Timber has always been a valuable resource to humans, it provides us a strong material that’s relatively easy to work. Various timbers have different strengths, properties, smells and even a tone of the audible type. We can harvest large strong timbers, fine wicker for baskets, pliable timbers for forming curves and bends,and anything we can’t use for construction can keep us warm on our fires. And all this, literally grows on trees.
As my life work has been centred around wooden boat building I am particularly familiar with certain types of timber. These timbers are used for varying jobs for which they are individually suited to. Two timbers are particularly well suited to wooden yachts, they both have a very oily nature which give them excellent durability in the marine environment. The value of these timbers has been understandably taken advantage of, and as a result are becoming increasingly endangered. Teak is primarily from South East Asian rainforest though he demand for the timber spreads much further around the globe. Like all rainforests there is a struggle between income from harvesting, and conservation of habitat.
Tourmaline is a Yacht I have been working on for some time now, built in the 30’s and out of the water for 15 years she was in poor state when I was asked to look at getting her seaworthy again. Fortunately she was well built originally from good materials, almost exclusively Pitch Pine and Teak.
Teak has incredible properties of durability, it can look dreadful when poorly cared for but new life is not far beneath the surface if you know how to find it. This is the beauty of Teak, it has more than one life. The pictures show how planking can be reconditioned and re-finished (not yet finally finished in this pic). This is one possible argument for using such a timber; the useful life of the timber can way outlast another timber used in the same manner, use one good tree, or two or three not so good ones……
Well made joinery can be knocked apart, reconditioned and re-built if made from good timber.
If something exists already and can be restored, that is a good thing, what excites me though is that in the process of reconditioning the object, a richness is brought forth that no new work made from fresh timber can have. I have seen this with the Dinghy re-builds that I have done over the years, it is only after a couple of seasons that all that new timber starts to really look settled. Timber is always richer when re-conditioned, it has damage and defects that as long as they are superficial add to a boat looking like it has age which a boat from the 30’s should have. It can be shiny on top yes, but through that shine it is good to see history.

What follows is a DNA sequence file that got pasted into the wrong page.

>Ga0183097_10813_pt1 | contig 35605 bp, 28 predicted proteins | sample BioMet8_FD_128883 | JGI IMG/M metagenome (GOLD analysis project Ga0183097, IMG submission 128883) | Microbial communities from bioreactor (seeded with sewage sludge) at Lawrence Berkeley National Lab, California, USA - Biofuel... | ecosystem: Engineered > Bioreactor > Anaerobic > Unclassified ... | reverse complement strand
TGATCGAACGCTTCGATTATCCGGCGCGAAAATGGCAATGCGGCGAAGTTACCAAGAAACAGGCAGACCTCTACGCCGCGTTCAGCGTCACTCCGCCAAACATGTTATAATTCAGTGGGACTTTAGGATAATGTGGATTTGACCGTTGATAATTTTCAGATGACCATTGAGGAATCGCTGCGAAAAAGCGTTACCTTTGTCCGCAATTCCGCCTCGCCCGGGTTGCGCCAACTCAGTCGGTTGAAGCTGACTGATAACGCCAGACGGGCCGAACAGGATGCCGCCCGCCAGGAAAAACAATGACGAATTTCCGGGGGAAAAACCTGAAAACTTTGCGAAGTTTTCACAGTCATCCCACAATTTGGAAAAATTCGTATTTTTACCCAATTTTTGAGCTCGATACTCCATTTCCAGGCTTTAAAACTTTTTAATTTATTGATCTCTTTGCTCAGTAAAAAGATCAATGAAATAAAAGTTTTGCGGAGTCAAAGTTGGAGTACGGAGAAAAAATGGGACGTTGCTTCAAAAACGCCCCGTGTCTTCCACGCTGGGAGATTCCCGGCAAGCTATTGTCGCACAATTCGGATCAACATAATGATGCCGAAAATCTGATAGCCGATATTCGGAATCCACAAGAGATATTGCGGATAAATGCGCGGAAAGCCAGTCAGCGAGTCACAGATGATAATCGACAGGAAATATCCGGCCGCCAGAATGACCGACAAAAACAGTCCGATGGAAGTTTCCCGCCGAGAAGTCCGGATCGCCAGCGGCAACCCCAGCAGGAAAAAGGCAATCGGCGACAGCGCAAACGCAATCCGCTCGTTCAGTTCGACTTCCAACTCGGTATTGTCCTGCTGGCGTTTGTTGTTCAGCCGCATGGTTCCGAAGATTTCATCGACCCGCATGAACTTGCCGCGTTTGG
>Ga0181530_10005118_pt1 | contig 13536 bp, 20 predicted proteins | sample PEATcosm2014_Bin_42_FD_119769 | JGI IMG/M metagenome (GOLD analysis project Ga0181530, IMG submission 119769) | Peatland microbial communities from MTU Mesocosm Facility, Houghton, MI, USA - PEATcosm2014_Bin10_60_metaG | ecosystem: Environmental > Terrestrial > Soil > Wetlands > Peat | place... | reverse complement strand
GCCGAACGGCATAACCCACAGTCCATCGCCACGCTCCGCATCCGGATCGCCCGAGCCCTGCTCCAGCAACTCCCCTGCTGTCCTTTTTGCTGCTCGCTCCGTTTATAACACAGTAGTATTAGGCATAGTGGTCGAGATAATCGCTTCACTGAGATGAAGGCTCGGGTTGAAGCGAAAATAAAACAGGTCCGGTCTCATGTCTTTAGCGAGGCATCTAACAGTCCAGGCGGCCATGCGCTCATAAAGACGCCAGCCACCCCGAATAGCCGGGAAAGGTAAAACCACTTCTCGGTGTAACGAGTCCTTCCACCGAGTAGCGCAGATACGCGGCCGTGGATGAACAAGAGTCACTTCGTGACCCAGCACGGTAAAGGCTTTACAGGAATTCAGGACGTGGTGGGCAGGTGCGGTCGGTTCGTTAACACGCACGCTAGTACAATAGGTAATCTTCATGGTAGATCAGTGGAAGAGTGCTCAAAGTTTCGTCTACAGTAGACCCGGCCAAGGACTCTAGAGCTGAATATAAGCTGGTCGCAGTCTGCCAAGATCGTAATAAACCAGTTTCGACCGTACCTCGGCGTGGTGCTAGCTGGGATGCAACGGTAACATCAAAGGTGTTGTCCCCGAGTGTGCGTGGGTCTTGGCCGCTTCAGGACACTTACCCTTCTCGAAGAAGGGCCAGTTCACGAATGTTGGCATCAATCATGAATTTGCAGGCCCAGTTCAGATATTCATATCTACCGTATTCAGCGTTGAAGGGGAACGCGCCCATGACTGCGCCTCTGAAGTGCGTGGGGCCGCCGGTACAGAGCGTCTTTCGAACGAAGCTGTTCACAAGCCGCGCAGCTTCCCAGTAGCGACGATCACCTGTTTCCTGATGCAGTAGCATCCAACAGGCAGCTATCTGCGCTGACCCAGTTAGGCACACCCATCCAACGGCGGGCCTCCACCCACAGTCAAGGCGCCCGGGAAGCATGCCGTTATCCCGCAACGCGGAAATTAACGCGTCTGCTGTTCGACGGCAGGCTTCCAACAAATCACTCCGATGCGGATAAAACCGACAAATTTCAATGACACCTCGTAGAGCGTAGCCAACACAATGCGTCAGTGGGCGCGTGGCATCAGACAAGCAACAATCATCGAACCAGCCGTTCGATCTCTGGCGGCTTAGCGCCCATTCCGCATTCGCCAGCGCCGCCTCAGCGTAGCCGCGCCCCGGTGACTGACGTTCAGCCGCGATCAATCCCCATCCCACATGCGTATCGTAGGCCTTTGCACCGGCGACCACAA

So what about new work? This yacht needed a fair amount of new joinery too. I could appease my conscience by re-cycling timber, I believe this is called up-cycling. All of the old pitch pine structure for the cockpit was past saving as joinery but some of the timber could be salvaged, I turned this into tongue and groove for the new work. As this was old timber being re used albeit for a different use, it would still have the same depth and richness as the directly reconditioned pieces.
I had managed to buy some re-claimed Teak that was salvaged by a science teacher years ago as his labs were being refitted. The builders were headed to the bonfire with the timber after having replaced the bench tops with Iroko, a far inferior timber, and our teacher managed to save what he could. This is what makes me sad, if we are to use these magnificent timbers we should at least respect them for what they are and treat them as precious, this is arguably a good justification for Teak being such a very high price. All the builder would really have needed was a few sanding sheets to find the good wood not far below. Luckily for me and Tourmaline though our teacher saw the value of the teak and kept it long enough for me to buy and use.
The Teak stretched just enough to cover the cockpit floor which will be left oiled, and the bench tops with lifting leaves which are varnished. Again the timber is rich and imperfect, I like to think that if she looks like a well cared for old boat rather than an old boat with a lot of new work then I have done my job well. There is a lifting hole in the floor boards necessary for getting the boards out, this was originally where a gas tap was placed through the bench top, I like that.
I have chosen a life work that requires the use of a material that although it grows on trees demands respectful use if it is to be sustainable in any way. I can’t claim to be always able to find a re-cycling way to find such timbers but do so when I can, I pride myself in being able to rescue woodwork if it is at all possible, and find that in restoring old boats customers on the whole appreciate this approach even though the process is often no shorter than making anew. This cockpit, once benches in a school lab will last a long time, especially if well cared for, and, has the potential for multiple lives after, such is the quality of this magnificent timber.